Stonehenge Origins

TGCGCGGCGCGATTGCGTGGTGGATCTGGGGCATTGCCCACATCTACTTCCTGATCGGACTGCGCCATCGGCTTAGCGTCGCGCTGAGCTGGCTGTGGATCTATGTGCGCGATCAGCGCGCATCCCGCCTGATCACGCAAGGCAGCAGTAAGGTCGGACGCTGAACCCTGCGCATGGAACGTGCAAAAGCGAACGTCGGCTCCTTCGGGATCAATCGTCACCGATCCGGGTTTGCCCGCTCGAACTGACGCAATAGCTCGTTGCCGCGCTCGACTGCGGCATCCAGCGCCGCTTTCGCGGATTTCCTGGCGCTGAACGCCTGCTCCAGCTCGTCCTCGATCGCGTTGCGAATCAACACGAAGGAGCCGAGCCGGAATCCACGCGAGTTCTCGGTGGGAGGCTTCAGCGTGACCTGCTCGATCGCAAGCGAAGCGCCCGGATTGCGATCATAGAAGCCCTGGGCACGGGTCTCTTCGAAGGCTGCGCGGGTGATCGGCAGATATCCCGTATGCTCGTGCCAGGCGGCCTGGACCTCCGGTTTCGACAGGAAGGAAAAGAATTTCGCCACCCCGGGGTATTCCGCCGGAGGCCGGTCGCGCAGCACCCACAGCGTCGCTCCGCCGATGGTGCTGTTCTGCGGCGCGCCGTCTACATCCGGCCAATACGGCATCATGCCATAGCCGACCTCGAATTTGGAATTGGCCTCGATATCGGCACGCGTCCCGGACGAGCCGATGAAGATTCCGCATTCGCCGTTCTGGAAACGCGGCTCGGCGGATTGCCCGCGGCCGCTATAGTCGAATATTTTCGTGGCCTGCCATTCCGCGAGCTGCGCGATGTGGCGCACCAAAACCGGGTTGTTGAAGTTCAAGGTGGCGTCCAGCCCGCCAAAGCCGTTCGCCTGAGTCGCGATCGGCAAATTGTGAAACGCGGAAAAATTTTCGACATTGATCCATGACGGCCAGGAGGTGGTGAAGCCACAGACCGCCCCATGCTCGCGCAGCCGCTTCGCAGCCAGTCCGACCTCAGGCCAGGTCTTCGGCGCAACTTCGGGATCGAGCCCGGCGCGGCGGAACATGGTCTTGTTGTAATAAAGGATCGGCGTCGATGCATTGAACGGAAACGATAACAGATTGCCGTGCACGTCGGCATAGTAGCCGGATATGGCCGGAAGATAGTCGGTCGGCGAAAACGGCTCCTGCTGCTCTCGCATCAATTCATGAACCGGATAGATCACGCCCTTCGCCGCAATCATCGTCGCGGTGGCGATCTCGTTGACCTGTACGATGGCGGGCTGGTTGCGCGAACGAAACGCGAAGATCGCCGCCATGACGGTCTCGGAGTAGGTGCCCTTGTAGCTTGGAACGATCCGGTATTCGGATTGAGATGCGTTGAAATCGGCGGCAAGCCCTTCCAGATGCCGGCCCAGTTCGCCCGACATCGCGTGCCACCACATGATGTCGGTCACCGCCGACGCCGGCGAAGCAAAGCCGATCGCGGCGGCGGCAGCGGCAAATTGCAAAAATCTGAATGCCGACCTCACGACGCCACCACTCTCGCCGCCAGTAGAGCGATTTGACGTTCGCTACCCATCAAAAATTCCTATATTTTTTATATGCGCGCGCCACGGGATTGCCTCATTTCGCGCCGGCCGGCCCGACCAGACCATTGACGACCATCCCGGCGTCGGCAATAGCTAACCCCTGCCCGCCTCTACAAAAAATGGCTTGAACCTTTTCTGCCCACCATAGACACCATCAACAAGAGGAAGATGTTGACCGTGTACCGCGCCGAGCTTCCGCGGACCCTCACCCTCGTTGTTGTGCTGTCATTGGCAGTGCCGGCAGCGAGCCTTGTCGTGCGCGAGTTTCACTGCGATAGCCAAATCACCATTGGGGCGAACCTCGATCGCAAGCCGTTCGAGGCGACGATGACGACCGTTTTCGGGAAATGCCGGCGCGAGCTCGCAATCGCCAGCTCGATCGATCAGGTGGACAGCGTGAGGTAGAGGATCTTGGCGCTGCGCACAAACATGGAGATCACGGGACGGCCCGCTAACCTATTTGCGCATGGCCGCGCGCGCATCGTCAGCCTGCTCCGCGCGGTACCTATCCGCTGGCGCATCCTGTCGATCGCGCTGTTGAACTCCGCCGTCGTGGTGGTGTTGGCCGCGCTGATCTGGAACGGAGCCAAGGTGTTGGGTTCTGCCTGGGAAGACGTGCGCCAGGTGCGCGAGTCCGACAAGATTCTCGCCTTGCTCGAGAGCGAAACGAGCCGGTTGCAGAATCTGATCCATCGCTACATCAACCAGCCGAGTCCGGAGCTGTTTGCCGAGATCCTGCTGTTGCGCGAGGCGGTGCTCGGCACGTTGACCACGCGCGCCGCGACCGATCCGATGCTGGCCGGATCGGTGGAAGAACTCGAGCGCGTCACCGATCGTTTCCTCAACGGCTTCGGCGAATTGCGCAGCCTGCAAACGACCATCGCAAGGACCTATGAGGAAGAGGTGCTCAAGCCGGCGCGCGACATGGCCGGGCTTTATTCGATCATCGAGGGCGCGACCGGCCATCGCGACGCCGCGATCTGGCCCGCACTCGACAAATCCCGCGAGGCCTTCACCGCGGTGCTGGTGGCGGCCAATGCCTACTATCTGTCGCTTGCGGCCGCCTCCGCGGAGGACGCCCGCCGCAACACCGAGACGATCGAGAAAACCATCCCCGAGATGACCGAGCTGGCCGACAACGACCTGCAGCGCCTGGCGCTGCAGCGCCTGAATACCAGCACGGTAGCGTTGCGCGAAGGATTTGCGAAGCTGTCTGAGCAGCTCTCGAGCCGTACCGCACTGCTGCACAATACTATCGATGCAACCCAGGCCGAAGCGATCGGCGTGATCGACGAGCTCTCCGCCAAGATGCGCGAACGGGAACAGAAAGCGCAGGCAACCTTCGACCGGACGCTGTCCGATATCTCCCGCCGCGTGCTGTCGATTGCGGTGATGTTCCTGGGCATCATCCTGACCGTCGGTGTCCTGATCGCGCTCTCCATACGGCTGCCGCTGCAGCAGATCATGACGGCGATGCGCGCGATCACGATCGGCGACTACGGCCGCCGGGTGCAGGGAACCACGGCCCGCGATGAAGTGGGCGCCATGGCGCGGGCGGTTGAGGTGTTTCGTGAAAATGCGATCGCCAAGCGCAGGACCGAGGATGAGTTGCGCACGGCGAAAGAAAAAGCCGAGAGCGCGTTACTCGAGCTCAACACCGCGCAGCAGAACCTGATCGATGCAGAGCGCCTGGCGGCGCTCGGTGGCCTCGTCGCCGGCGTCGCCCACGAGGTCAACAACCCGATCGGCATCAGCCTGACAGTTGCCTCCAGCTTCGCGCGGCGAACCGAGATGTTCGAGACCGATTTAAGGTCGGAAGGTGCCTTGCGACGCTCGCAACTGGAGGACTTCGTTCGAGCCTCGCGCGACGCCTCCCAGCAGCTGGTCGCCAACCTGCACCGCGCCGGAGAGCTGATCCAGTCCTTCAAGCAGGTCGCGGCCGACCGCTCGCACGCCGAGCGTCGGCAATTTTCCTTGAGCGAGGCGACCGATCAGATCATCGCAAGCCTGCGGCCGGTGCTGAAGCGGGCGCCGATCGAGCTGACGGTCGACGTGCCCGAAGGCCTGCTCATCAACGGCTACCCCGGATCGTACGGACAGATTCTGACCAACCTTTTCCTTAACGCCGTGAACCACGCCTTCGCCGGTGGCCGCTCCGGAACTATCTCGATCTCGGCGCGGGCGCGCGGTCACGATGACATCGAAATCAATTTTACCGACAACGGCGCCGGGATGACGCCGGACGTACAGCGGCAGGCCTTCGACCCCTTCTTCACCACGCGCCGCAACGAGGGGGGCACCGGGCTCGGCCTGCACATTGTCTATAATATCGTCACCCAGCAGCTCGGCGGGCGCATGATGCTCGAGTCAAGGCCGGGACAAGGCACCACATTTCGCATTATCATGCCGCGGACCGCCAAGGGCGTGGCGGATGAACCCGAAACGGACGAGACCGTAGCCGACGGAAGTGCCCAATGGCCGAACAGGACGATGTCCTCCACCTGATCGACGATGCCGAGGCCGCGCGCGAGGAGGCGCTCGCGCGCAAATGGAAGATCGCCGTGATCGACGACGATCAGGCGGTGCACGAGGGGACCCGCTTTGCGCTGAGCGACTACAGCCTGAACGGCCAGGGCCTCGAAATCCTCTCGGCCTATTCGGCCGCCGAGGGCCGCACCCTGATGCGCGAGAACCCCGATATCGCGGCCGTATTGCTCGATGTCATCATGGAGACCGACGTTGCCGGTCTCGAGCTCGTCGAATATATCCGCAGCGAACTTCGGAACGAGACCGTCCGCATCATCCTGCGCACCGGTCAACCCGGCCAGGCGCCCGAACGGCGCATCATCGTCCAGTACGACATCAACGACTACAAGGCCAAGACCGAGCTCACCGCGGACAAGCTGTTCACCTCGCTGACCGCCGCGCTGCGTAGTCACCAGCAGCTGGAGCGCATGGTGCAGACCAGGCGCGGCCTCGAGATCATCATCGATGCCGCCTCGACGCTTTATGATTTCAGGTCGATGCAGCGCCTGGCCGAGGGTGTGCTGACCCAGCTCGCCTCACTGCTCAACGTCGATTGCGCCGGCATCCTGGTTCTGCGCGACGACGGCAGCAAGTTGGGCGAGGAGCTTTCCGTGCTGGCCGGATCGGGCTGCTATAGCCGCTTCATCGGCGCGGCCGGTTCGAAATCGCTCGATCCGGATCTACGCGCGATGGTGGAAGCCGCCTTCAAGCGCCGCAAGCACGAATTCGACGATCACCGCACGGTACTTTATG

The BBC news has a story this morning about new findings at Stonehenge, but they’re not fooling me. I’ve seen Bonekickers. The giveaway is the article referring to “bluestones” from “Wales”, a blatantly fictional country. Using my archaeological imagination I have deduced that an elite team of maverick archaeologists found secret clues in the “Art of Warhammer” book from the Collector’s Edition of WAR that pinpointed the location of a cache of warpstone. Reaching the location in the middle of the night, they found they’d been set up by Skaven, who’d planted the clues knowing only our archaeological team had any chance of cracking them (after vast quantities of red wine), and had been tracking their movements through an undercover operative disguised as a reporter on the local paper (The Salisbury Ratman Echo). A tussle ensued, the archaeologists accidentally called in an artillery strike (one of them tripped over a radio, which happened to tune it to the frequency of an army exercise nearby, and then another one said “crikey Dolly, careful or you might call ALL BATTERIES to OPEN FIRE on sector ALPHA FOXTROT NINER FOURER TWOER”) wiping out the Skaven (and all evidence of their habitation of the Stonehenge area, the most amazing archaeological discovery ever), then they all went down the pub and the BBC came up with the flimsy cover story about “healing stones” or something.